Black holes are completely different. There are literally trillions of them in the universe. The phenomenon of black holes are widely understood. So we were playing in realms of both firmly-established science and then flights of fancy.
We needed a wormhole to facilitate our plot. If you do the grounded version of an Interstellar space travel film that takes place in the next generation or so, we’re not going anywhere. We don’t have the capacity to go anywhere. Absent a wormhole, we are not making a trip even to the nearest star system that might conceivably have an earth-like planet. That’s well out of reach for humans right now, which is why the wormhole exists in the film. We find ourselves at an extreme moment in human history, at a moment in which we don’t have the capacity to find a new home. The wormhole appears to make that possible. Who put it there? That’s one of the driving questions in the film.
The interview excerpts from the Ken Burns documentary “The Dust Bowl” gave the movie’s ecological back story some real emotional weight.
That was a brilliant touch that Chris added. I had tried to conceive of a world-changing or life-threatening event that we hadn’t quite seen before, that might have the feeling of reality to it. And then Chris added the idea of a blight.
I based it on the potato famine in the 19th century in Ireland and other blights that take place around us that most of us aren’t aware of. For instance, the bananas that we eat are a totally different banana from the ones our parents ate and a totally different banana from the one their parents ate. Each variety of banana is killed off generationally by a blight like the one we described in the films. It’s not that hard to imagine something that comes along and eats our food better than we do.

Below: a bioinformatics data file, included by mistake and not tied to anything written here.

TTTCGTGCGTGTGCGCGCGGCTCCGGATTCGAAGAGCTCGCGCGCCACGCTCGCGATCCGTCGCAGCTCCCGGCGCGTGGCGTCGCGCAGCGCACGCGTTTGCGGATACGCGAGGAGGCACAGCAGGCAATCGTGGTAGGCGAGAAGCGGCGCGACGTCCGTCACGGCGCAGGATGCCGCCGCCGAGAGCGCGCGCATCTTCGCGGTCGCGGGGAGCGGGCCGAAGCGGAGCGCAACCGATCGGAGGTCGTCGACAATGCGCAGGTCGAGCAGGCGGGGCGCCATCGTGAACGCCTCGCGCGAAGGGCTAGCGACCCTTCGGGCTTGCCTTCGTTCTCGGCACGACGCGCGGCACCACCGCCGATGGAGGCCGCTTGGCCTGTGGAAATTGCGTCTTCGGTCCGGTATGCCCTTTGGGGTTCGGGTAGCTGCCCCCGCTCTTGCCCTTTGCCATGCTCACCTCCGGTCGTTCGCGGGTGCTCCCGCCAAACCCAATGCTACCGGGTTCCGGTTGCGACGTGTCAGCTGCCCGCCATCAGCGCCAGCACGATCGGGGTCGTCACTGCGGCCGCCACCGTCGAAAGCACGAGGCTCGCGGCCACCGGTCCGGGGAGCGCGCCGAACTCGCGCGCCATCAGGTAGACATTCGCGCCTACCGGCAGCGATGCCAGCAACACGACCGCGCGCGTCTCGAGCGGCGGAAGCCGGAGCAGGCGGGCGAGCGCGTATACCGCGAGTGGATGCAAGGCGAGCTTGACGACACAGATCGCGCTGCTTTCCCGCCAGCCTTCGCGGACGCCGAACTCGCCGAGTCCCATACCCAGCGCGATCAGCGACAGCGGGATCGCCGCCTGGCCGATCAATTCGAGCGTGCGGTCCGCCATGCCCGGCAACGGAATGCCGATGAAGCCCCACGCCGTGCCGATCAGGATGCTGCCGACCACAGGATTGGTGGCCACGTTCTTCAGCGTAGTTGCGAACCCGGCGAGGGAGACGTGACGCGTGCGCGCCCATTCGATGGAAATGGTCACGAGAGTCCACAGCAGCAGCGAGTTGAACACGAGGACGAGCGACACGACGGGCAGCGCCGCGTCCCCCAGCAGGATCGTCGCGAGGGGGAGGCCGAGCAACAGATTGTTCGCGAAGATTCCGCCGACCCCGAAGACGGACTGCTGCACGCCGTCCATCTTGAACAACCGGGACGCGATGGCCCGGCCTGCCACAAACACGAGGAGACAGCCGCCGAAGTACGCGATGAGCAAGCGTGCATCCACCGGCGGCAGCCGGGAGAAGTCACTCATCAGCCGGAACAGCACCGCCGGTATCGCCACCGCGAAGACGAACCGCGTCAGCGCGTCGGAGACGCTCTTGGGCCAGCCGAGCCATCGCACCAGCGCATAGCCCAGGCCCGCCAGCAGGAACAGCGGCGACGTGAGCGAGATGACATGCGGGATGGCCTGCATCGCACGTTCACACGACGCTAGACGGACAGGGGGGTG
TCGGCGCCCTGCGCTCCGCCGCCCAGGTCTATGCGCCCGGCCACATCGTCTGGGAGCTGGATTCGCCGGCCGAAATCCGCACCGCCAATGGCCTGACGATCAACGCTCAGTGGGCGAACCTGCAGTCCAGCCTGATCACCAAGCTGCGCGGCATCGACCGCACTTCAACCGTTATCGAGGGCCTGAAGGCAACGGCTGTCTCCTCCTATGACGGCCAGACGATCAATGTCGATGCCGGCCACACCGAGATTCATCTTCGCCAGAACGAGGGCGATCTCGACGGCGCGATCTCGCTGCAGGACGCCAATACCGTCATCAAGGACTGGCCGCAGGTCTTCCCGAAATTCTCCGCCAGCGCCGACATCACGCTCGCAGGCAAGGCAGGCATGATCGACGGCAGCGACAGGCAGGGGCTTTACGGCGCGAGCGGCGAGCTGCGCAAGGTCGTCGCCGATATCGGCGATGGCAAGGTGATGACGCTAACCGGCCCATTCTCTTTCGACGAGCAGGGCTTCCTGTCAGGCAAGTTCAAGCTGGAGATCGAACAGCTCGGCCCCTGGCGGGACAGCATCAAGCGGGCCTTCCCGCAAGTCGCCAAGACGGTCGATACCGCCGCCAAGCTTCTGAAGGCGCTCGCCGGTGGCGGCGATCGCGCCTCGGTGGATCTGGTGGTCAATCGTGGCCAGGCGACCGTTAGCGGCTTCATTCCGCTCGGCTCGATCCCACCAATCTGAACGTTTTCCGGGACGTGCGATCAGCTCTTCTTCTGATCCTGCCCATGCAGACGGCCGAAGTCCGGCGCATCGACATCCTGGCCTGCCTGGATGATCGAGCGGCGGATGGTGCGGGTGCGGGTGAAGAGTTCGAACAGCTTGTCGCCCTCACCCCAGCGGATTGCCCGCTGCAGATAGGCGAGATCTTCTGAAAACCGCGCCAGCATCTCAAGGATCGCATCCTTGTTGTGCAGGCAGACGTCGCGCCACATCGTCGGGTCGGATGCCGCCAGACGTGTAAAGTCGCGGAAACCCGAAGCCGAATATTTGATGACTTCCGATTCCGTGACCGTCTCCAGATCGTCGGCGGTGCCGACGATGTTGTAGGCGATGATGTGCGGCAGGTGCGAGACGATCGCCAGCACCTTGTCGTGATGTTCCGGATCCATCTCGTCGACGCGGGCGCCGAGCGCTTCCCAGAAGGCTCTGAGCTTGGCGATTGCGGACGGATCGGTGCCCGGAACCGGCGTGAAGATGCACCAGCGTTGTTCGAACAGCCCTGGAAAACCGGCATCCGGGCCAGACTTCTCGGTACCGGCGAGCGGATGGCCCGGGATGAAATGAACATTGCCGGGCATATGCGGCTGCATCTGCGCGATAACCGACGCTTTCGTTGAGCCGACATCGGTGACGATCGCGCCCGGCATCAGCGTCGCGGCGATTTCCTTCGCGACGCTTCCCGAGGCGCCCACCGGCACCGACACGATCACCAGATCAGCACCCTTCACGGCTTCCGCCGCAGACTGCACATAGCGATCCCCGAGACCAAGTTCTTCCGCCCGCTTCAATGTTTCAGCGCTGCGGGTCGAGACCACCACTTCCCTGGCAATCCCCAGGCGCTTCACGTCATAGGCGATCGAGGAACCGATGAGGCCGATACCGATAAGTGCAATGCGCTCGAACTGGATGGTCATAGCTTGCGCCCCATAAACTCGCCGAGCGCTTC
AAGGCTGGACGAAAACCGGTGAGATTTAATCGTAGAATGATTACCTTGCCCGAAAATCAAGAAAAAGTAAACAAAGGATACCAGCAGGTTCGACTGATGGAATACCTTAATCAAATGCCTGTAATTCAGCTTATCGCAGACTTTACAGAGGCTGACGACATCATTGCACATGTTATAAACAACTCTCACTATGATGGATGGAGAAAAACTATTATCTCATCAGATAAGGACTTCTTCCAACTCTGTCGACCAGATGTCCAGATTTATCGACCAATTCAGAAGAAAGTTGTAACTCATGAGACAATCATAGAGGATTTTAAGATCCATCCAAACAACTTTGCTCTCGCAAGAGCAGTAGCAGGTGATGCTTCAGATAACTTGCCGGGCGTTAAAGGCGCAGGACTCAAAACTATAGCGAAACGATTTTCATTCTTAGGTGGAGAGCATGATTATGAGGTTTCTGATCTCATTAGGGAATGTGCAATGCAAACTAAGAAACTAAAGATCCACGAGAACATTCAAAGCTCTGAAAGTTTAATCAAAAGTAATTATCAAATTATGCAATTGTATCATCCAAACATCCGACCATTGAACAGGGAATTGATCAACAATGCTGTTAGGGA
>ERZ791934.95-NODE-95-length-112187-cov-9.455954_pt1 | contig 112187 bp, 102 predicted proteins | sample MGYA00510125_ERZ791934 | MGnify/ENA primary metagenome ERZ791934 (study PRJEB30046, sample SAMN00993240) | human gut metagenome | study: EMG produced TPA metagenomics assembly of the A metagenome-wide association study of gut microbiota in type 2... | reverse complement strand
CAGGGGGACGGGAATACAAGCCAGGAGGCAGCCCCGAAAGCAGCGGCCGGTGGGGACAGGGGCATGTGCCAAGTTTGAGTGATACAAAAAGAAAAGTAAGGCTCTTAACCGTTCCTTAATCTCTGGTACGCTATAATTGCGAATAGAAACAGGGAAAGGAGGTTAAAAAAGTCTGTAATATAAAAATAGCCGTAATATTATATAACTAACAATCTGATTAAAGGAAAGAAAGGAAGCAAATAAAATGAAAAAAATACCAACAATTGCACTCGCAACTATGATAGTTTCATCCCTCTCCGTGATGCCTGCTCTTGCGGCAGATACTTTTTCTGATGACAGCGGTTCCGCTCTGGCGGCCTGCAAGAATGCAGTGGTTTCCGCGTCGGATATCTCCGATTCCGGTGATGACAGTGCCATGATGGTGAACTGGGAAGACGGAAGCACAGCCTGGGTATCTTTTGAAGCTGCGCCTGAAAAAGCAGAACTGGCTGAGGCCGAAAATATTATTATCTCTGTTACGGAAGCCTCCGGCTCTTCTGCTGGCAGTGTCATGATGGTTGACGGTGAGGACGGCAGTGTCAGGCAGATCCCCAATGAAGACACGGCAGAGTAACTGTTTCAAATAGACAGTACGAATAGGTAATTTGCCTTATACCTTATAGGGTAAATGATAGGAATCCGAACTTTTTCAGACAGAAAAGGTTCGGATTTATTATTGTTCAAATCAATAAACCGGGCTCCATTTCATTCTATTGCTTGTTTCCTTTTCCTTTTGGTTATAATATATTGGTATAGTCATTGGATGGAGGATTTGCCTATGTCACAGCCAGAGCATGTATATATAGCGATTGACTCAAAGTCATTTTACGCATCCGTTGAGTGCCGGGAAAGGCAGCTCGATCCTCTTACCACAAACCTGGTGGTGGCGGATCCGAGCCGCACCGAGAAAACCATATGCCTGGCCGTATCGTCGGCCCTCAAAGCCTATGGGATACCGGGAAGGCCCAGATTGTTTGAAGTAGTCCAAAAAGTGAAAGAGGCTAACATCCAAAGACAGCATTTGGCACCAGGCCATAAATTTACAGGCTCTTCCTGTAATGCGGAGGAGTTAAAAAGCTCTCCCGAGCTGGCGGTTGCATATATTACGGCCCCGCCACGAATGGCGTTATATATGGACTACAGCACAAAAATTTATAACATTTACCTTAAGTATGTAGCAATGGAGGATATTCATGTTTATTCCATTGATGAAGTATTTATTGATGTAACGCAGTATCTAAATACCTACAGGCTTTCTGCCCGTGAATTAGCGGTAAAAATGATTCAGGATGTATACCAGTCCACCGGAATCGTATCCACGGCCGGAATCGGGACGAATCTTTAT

What Chris added was this Dust Bowl idea: once the food is gone, the environment starts falling to bits. His idea that grounding the disaster in something that was well-established in recent American memory was a master stroke.
We’re lucky enough to live in a country whose fortunes have increased for each generation. It’s very hard for people to imagine things going backwards if you grow up in this country or if you grow up in the large parts of the West. It’s very hard to imagine things getting worse for your kids than they were for us, but that’s happened throughout history and it happened in the Dust Bowl.
You’ve got a couple of big projects coming up.
Westworld will debut later in the year on HBO. It’s a project I’m doing with my wife, Lisa Joy, and our great friend and partner, J.J. Abrams.
We reimagined the brilliant original Michael Crichton film and it’s dealing with some questions that are near and dear to my heart, some things that we touched on tangentially in Interstellar: the emergence of artificial intelligence and the way that we will interact it. Interstellar was a bit of a departure for us in its warmth and humanism. This project is the opposite. It’s very dark and definitely a different take on how we will interact with artificial intelligence.
Foundation is a set of brilliant Isaac Asimov books that are among my favorite books of all time. We’re in an extremely fortunate position with HBO. The Asimov family working with us to bring these books to life in what we think is absolutely the best venue, which is the long-form television series. TV has transformed over the last decade. The capacity to think really big in television has created a space in which we can imagine whole worlds.
Foundation touches on some of the same themes in Interstellar. It’s about the story of humanity as one that spans generations. Not just one individual life, but the way that lives connect one or the other, the way that we imbue our kids and our grandkids and the way that decisions we make impact them. So it’s among my very, very favorite works of literature ever and a masterpiece of science fiction. We’re very, very excited we’re developing that as well.